U turn on the telly and every other story
Is tellin’ U somebody died
But if a night falls and a bomb falls
Will anybody see the dawn
It’s silly, no?
When a rocket blows
And everybody still wants 2 fly
As the title track to The Prince of Funk’s 1987 album, Sign o’ the Times, this song took another serious tone, addressing social fears and broader homeland security threats — before we really even knew what to call them. Perhaps the most prescient of the song list here, it’s fascinating to compare the then and the now. Those verses? Disease (then, HIV/AIDs), violence and drugs (then, the War on Drugs), natural disaster, bombs…it’s all there. And it’s 1987. I’m scouring the lyrics for any sign of advice, but no dance party recommendations. This is becoming concerning.
And I saw an angel come down unto me
In her hand she holds the very key
Words of compassion, words of peace
And in the distance an army’s marching feet
(one, two, three, four, one, two, three, four)
But behold, we will watch them fall
One of the tougher ones to crack, “7” is from Prince’s Love Symbol Album in 1992 (bonus detail: the next year, Prince becomes “The Artist Formerly Known As…” and uses the symbol from this album in place of his name, as a result of a dispute over the use of his name with his record label). Theories on the meaning of this song vary widely, from inspiration by the Bible’s Book of Revelation, the number seven’s recurrence, the seven churches, seven major world religions, seven emotions, and a contest of seven lovers. What is patently clear is the religious overtone, with all of its moral paradox and ethical dilemma, and the power of belief in a cause beyond earthly reward. Well, this is where we talk about religious terrorism, and we’re officially beyond the 80s dance party response. When does faith become religious extremism? When do we act? And why? (Here, a listen to “When Doves Cry” might also be called for.)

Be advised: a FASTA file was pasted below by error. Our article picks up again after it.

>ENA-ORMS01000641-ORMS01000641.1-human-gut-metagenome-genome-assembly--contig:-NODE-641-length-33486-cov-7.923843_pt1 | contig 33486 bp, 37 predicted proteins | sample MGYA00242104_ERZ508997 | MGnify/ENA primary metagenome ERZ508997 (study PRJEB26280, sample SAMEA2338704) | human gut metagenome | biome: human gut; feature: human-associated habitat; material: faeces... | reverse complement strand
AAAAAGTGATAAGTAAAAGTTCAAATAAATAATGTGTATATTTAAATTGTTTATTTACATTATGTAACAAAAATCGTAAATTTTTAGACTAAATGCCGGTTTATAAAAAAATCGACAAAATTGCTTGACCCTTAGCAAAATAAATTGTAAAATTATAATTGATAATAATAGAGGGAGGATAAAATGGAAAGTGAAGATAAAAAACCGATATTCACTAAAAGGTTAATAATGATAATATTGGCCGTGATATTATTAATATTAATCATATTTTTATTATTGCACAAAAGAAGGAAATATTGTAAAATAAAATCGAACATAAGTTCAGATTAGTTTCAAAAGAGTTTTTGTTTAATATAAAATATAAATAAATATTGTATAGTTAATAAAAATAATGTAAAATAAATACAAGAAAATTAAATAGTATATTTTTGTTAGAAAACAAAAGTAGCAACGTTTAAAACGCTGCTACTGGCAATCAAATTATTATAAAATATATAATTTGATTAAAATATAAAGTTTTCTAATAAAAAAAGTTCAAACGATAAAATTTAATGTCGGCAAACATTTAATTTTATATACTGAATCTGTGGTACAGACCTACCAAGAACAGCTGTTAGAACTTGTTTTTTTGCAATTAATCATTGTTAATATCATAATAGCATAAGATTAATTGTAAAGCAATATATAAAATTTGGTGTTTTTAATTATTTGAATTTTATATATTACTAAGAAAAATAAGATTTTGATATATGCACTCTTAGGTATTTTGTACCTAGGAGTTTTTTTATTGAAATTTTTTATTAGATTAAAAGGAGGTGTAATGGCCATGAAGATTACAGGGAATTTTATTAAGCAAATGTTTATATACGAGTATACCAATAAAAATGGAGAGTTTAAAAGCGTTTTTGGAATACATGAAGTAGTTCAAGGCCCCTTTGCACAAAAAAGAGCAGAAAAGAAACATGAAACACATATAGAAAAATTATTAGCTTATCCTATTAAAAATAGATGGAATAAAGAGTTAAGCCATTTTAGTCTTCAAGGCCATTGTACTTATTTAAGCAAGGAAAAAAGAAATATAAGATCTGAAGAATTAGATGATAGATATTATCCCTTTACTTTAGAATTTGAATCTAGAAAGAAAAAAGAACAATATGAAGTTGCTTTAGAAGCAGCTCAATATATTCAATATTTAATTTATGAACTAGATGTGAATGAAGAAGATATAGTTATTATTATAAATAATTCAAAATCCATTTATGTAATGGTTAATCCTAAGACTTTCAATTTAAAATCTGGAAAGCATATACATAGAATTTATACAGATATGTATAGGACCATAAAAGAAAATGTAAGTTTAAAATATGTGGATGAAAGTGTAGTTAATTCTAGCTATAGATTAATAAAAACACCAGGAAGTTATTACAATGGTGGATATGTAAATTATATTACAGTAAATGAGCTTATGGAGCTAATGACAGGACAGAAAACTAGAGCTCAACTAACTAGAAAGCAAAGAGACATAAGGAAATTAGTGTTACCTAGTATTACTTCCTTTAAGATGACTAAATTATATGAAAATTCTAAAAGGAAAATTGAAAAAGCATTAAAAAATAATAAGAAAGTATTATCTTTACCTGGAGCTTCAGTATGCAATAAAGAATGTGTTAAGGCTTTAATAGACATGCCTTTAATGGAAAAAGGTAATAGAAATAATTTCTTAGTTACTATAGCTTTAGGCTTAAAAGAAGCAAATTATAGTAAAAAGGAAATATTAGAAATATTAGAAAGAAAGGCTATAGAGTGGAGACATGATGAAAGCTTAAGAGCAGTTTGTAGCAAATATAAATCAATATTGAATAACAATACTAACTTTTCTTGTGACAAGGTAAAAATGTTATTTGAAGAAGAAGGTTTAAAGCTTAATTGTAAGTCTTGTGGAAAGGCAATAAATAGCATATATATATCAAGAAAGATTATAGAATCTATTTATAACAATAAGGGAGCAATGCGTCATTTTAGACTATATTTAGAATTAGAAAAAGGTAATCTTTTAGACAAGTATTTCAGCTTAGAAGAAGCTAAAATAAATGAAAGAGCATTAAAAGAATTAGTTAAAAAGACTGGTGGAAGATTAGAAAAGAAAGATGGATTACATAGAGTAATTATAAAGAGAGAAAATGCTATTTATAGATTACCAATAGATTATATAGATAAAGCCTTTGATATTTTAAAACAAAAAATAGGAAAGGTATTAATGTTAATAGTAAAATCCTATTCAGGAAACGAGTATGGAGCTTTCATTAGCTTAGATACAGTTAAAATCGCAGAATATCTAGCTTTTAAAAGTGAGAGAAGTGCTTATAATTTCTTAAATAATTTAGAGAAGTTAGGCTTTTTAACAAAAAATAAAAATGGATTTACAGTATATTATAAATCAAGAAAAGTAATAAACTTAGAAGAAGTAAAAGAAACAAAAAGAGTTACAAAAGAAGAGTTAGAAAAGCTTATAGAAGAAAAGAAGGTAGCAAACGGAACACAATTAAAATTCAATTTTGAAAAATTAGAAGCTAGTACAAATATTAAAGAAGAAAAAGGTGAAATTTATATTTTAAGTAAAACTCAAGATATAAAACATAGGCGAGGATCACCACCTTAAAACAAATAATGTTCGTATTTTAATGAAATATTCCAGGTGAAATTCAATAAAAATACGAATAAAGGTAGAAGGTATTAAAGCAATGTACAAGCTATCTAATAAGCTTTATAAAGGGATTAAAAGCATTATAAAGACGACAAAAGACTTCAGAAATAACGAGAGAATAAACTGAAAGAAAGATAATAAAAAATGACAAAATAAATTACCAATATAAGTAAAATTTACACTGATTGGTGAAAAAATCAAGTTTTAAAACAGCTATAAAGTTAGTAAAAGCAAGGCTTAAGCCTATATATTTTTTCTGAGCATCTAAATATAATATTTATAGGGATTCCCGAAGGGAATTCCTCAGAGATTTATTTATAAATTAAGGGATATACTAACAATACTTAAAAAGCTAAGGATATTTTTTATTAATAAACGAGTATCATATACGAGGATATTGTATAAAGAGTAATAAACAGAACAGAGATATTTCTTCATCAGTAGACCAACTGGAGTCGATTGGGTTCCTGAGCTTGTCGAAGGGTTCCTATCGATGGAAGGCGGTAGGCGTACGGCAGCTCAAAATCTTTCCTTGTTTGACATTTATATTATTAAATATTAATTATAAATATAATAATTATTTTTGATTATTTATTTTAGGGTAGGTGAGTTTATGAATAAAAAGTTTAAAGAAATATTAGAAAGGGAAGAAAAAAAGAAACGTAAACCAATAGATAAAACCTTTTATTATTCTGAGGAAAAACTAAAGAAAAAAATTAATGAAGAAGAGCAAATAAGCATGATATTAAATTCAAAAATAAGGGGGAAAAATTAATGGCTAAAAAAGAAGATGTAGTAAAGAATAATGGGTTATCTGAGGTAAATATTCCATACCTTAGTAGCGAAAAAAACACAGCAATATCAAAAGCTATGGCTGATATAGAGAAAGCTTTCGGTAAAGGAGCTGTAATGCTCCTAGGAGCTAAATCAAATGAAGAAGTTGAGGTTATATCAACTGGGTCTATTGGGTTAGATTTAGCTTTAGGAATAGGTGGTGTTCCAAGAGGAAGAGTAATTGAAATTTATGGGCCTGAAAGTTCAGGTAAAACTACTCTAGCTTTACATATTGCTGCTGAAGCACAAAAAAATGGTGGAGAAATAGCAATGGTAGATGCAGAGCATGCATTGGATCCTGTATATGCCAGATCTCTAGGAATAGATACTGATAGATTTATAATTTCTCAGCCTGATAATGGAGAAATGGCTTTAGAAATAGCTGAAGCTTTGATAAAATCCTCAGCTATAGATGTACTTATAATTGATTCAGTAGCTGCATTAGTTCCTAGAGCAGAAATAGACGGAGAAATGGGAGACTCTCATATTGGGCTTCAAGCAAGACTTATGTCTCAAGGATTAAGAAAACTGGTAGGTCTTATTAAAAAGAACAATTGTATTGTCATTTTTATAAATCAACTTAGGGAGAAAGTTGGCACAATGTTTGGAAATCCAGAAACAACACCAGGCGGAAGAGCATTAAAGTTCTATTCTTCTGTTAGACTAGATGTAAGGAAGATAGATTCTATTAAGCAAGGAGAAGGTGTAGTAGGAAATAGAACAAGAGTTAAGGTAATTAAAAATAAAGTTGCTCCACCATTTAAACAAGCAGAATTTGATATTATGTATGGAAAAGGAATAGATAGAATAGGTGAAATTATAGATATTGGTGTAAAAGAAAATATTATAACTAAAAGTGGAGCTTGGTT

Which takes us to our Number One Prince song you didn’t know was about Homeland Security. Actually, on second thought, let’s change the title of the post for just this one to “The Prince Song You Definitely, Absolutely, 100% KNOW is About Homeland Security.”
1. “Cinnamon Girl”
Cinnamon girl, mixed heritage
Never knew the meaning of color lines.
9/11 turned that all around,
When she got accused of this crime.
So began the mass illusion,
War on terror alibi.
What’s the use when the God of Confusion
Keeps on telling the same lie?
No room for doubt. Obviously not to be confused with Neil Young’s song of the same name, Prince’s song is from his 2004 album Musicology. Controversial at its release (equally due to its message as its highly evocative accompanying music video, which depicts a bullied young Arab-American girl dreaming of setting off a suicide bomb in an airport), the song explicitly criticized rising Arab-American discrimination in the aftermath of 9/11 and the expanding Global War on Terror. “Cinnamon Girl” questioned whether xenophobia, vengeance, and rampant political posturing was provoking an escalated and even more potentially horrific response. Explicit, indeed, and quite a different apocalyptic concern than we began this list with. No, Prince isn’t asking us to dance this time — but he’s certainly trying to make us move.
Do you have another song from High Priest of Pop you think belongs on the Homeland Security Mixtape, Prince Memorial Edition? Tell us your choice, and why, in the comments.